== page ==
Coalition Response to Revised Water Withdrawal Regulations

April 16, 2021

Comments on the Revised Draft Regulations for the PEI Water Act

From: The Coalition for the Protection of PEI Water

To: The PEI Standing Committee on Natural Resources and Environmental Sustainability

Thank you for inviting us to, once again, comment on the PEI Water Act’s draft water withdrawal regulations. This has been a long process, made more complicated by changes in government and in Ministers responsible for the Act, as well as differing interpretations of the role of your committee.

Our commitment to the process is based on our belief that water is not simply a resource to be extracted, it is not a commodity to be bought or sold or traded. Water is a common good, a shared responsibility and its preservation is essential for the ecosystems that we and all other living beings depend on.

The Coalition for Protection of PEI Water is comprised of both urban and rural individuals including farmers, as well as environmental and community organizations whose “interests” include social justice, democratic process, climate justice, and environmental protection.

In 2019, we spent a significant amount of time reviewing the first draft of the withdrawal regulations, line by line. We met on several occasions with the then Minister, Deputy Minister, and the Department staff who were responsible (and still are responsible) for writing the regulations. We are resubmitting these (attached) comments for your information. In addition, we would like to make the following points, in response to the revised draft regulations and current public discussions.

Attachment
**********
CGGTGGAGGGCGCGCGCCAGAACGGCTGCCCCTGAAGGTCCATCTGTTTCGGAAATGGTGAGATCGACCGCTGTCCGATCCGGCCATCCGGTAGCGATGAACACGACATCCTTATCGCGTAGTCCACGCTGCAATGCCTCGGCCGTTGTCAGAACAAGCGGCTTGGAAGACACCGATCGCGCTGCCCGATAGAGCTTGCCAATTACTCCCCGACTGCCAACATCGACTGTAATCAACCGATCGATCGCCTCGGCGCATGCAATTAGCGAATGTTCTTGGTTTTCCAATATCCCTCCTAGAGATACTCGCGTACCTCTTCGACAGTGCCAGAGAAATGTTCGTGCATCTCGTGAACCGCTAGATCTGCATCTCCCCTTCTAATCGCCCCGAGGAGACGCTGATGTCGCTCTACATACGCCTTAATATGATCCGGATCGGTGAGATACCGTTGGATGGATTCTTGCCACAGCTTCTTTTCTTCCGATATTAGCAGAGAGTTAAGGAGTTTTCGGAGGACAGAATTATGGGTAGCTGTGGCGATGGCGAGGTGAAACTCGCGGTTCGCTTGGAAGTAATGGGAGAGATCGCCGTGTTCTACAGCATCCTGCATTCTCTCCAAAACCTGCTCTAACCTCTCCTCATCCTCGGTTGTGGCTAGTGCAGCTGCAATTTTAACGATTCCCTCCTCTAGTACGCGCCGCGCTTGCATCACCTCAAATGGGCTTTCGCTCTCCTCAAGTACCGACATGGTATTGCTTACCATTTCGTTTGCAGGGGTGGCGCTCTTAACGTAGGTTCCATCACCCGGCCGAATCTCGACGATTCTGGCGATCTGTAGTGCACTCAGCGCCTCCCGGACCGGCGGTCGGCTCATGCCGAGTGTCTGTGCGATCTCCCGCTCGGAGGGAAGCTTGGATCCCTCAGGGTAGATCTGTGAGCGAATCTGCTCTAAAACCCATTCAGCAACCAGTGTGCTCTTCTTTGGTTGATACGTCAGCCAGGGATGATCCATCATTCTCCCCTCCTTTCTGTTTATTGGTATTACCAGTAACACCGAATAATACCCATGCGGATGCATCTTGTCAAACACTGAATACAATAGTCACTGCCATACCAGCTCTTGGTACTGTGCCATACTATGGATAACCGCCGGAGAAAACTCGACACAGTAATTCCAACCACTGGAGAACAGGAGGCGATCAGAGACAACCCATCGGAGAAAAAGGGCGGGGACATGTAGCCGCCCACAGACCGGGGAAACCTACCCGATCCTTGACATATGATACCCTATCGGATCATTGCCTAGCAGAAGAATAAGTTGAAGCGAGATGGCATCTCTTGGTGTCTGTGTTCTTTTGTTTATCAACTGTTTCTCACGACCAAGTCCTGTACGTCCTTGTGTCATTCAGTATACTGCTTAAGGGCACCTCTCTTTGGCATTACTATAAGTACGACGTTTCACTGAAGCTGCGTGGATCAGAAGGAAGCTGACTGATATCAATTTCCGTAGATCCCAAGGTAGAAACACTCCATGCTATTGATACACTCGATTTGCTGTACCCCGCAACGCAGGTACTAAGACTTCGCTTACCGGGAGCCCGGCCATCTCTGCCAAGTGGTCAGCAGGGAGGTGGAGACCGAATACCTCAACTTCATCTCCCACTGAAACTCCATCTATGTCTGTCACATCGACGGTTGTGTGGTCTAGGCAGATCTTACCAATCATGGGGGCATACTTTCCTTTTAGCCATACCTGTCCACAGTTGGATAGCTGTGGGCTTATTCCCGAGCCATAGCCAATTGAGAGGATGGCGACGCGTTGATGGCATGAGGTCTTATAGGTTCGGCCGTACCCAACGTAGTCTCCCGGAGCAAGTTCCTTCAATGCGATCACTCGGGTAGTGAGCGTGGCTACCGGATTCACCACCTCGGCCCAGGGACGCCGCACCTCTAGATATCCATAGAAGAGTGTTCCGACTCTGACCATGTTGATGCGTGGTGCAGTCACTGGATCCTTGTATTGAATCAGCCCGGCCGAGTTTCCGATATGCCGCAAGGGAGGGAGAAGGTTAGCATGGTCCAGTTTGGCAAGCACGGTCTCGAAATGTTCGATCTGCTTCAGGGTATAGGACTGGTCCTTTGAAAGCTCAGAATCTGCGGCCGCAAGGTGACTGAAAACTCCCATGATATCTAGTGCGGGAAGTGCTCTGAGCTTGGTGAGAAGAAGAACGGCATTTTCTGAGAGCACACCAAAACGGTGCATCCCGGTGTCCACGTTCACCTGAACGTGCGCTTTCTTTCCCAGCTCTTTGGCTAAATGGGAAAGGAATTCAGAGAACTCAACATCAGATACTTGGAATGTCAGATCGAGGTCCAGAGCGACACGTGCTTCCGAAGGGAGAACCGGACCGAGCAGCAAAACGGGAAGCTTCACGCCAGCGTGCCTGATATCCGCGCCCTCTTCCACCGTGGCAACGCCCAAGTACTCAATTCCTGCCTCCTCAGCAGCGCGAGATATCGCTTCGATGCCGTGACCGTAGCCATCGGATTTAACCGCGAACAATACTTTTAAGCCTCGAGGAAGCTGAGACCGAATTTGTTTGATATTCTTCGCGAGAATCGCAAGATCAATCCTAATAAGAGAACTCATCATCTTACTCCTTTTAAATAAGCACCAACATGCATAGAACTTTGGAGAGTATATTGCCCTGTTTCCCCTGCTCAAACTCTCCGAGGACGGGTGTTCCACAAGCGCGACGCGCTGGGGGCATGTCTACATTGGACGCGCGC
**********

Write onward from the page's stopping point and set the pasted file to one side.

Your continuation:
1. Drought contingency plans:

This is an area that we feel requires more detail, beginning with a definition of what exactly constitutes a plan “acceptable to the Minister” pursuant to section 5(2)(c) and section 8(2)(c). The definition of a drought contingency plan and its anticipated parameters should be within the regulation.

Moreover, the plans, according to sections 5 and 8 of the regulations would be submitted at the discretion of the Minister, and then, only at the time of application for a permit or re-application for a permit. Should a drought contingency plan not be required as a prerequisite to any permit to extract water?  In the alternative should not the Minister be entitled to ask for such a plan at any time over the duration of a permit should circumstances necessitate a reduction in extraction volume? This is particularly relevant in those permits which involve larger volumes of water.

2. Information to be submitted upon application for and reporting on the use of a water withdrawal permit:

We would like to comment on the amount of discretion that rests with the Minister of the Environment regarding the information to be supplied pursuant to section 5 by anyone seeking a water withdrawal permit (or section 8 renewal).  The collection and submission of data, test results and other information are a fundamental prerequisite to good decision making. The unspecified nature, content and purpose of such any discretionary request by the Minister does the opposite of what regulations are aimed to do: provide clear guidelines for the types of information that is required in decision-making as well as providing data as to the ongoing state and health of PEI water.

We suggest this is one of the areas in which “the Minister may” be changed to “the Minister shall”.  And although the particulars of a specific permit (including its location, volume and purpose) may result in differing requirements as to the scope and depth of such submissions, once again, it is the regulations that can articulate the different requirements for different applications.